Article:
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(Added July, 2012)

Good Vibrations Sex Ed Series: How to Choose a Vibrator.


Shadow Jamboree

Shadow Jamboree

by Lola Lariscy


Alexander walked through the front doors of the elementary school. He glanced around, wondering which students he might meet and which ones he’ll probably only see in hallways. He had no choice but to notice the large backpack slipping off the edge of an extremely small girl. The bag was winning—slipping farther and farther to her side. It was threatening to pull her down with it, leaving her sprawled on the floor like a teeny turtle in a gigantic shell.

He started toward her, but just then her two friends righted her. In the moment they lifted her, Alexander saw a grand ballerina being lifted into a leap. He smiled. Maybe her parents would put her in dancing school to help her with balance.

The principal’s office was directly across the large hallway from the entrance. Less opportunity for a student’s pleas of innocence to echo down the hallway, he thought…less time for angry parents’ cries of “Not my child! My child is an angel!” to ring down throughout the school.

He went through the double glass doors, heading toward the tall counter. He identified the proprietor of the reception area by the circle of dark curly hair jutting up from behind the rows of pamphlets and placards. He peered around the placards, intent on finding the face beneath the hair. The face peered back. More accurately, the face glared back.

Why did so many people seem so discontent? He’d had the same experience at the motor vehicles department. The hostility had been as tangible as spit on a hot highway. Like the man had shot laser darts with his eyes. Alexander understood why he didn’t want to be there; no one wants to go to the DMV.  He didn’t understand why the man taking his picture had been so aggressively unhappy. At least he’d been getting paid.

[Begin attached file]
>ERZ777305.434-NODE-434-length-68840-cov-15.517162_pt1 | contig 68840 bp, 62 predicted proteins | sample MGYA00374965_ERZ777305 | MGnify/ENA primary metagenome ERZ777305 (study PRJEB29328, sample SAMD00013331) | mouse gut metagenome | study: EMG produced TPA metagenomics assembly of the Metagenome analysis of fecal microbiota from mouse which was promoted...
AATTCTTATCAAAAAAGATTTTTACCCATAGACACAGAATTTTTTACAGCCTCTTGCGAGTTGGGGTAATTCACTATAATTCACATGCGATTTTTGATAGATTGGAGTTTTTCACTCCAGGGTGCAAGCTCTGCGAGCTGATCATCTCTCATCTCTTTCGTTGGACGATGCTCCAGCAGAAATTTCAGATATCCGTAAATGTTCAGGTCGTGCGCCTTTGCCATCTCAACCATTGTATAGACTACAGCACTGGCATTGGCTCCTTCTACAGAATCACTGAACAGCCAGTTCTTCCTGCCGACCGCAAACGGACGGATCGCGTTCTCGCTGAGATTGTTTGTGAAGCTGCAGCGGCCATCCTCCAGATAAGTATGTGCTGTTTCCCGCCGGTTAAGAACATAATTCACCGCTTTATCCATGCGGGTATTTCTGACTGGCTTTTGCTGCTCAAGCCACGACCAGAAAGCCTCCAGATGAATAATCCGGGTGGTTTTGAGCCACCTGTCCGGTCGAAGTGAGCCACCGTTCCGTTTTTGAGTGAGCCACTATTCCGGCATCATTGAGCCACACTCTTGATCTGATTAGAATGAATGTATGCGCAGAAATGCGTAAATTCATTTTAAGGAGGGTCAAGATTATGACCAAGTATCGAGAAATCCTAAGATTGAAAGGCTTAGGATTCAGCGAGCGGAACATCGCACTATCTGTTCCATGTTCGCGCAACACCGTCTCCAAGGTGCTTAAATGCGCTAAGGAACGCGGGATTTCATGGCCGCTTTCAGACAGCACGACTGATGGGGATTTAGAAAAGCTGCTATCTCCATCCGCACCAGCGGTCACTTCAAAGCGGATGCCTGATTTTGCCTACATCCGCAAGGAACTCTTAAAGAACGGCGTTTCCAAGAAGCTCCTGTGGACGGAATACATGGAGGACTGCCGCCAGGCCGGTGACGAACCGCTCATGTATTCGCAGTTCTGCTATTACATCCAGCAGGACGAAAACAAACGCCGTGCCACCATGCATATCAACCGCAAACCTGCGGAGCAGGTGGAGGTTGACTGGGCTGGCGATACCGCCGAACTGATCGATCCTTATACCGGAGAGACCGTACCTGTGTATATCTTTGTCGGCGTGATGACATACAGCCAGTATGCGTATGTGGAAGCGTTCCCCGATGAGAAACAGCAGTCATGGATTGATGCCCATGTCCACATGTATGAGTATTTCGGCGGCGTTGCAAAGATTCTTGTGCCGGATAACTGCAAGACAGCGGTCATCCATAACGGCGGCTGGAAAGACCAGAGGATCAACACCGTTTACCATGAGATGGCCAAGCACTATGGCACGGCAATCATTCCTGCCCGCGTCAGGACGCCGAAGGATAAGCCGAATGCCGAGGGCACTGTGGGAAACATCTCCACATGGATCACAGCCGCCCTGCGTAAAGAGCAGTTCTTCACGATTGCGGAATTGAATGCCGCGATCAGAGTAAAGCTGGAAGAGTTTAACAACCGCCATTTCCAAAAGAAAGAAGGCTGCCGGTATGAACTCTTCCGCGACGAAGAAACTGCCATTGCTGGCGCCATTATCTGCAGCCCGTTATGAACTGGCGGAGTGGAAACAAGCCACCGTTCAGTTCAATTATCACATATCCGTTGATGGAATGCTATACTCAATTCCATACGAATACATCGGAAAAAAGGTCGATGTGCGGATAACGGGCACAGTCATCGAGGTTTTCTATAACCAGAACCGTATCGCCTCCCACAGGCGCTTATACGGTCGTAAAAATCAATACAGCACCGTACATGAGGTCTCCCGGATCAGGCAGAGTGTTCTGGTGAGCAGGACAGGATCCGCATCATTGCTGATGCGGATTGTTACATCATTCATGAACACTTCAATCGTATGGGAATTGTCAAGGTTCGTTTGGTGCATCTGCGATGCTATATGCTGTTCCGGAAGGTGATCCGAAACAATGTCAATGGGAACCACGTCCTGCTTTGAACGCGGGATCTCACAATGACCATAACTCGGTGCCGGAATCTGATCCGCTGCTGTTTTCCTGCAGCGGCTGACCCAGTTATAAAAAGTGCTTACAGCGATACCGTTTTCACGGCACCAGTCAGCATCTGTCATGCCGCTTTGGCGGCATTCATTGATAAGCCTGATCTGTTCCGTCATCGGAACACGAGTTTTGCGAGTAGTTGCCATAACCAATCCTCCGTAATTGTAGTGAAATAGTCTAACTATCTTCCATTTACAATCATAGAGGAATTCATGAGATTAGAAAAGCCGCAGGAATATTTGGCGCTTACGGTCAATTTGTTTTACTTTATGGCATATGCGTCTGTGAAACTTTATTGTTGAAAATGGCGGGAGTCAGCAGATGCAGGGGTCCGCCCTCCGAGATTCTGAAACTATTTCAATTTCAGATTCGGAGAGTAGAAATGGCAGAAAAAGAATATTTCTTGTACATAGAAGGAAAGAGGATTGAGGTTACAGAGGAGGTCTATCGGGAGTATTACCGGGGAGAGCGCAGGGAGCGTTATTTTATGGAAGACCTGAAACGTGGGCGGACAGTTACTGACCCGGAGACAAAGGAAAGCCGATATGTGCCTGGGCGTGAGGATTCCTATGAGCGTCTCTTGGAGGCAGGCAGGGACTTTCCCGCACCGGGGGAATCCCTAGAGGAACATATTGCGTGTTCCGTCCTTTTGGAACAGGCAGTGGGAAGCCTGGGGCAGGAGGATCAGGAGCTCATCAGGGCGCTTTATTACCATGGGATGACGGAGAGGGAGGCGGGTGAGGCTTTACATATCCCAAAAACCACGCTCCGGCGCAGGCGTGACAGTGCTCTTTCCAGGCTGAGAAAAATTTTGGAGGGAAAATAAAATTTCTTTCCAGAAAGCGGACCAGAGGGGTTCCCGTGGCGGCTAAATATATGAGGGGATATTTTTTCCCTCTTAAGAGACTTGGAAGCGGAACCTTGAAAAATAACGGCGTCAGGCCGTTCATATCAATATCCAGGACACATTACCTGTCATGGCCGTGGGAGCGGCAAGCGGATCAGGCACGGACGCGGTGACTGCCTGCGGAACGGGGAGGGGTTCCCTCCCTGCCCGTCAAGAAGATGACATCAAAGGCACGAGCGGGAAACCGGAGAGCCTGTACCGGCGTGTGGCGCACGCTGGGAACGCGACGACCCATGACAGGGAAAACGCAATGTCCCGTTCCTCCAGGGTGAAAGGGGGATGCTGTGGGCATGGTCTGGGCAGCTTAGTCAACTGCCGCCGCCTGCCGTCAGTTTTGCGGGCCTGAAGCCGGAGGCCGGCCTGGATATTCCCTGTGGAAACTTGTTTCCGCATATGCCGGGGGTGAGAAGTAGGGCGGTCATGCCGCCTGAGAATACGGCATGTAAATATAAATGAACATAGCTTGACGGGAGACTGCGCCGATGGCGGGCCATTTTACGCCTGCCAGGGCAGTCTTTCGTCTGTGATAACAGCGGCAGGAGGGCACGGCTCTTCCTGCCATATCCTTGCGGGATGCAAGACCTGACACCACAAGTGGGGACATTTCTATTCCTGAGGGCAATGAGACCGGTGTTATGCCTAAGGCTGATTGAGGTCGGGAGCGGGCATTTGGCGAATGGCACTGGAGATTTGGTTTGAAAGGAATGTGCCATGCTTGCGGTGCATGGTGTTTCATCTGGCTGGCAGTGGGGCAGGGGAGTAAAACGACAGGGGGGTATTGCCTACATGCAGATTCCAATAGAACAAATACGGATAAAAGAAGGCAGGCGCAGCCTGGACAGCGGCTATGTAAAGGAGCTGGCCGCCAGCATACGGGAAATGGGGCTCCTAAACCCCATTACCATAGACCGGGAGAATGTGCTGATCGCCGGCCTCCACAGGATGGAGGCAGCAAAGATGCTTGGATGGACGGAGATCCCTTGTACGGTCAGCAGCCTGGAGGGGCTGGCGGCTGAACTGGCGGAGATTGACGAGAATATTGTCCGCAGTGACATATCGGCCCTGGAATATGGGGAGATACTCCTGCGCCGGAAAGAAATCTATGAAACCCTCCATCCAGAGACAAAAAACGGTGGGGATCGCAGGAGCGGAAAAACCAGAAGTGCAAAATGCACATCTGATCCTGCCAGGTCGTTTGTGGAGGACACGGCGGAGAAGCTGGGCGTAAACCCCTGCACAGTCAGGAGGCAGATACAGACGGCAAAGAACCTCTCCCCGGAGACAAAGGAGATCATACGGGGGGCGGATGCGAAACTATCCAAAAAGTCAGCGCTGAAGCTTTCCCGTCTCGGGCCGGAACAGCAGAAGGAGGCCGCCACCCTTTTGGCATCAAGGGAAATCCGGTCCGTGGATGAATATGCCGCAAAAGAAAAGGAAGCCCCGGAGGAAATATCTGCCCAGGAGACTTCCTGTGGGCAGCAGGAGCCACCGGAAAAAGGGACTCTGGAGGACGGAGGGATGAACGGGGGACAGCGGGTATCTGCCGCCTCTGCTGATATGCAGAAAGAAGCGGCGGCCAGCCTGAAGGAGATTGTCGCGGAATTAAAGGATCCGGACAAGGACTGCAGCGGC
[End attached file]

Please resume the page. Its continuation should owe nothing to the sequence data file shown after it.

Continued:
He looked at the receptionist. He searched for any gleam as to who she really was. He got nothing. Perhaps, despite her glare, she was exactly where the universe had intended.

He took the band room keys and made his way through the school and to the auxiliary station out back. Throughout the school, as he swept his gaze across the hallways, he saw astronauts, artists, chemists and even a few more dancers.

His optimism deflated once confronted with the state of the band room. He couldn’t say he was surprised. He was told when he took the job that the band had lost its leader. Apparently it had been for a very long time. The staff collected the trash and swept, but it wasn’t their responsibility to compile the disenfranchised sheets of music thrown haphazardly across tables and chairs. That had apparently been no one’s responsibility.

He was glad he’d gotten there early. He spent the hour before class tidying up.

Fifteen minutes before class, Alexander noticed the first student lurking in the doorway, half turned toward the outside, ready to bolt if compelled.

He probably would have stayed there if a passing bird’s “cacaw” hadn’t gotten the teacher’s attention. The bird startled the student too, and his books went flying--some out to the grassy field surrounding the auxiliary hall and some to his feet. Alexander could judge by his face as he approached that the books had caused some amount of distress.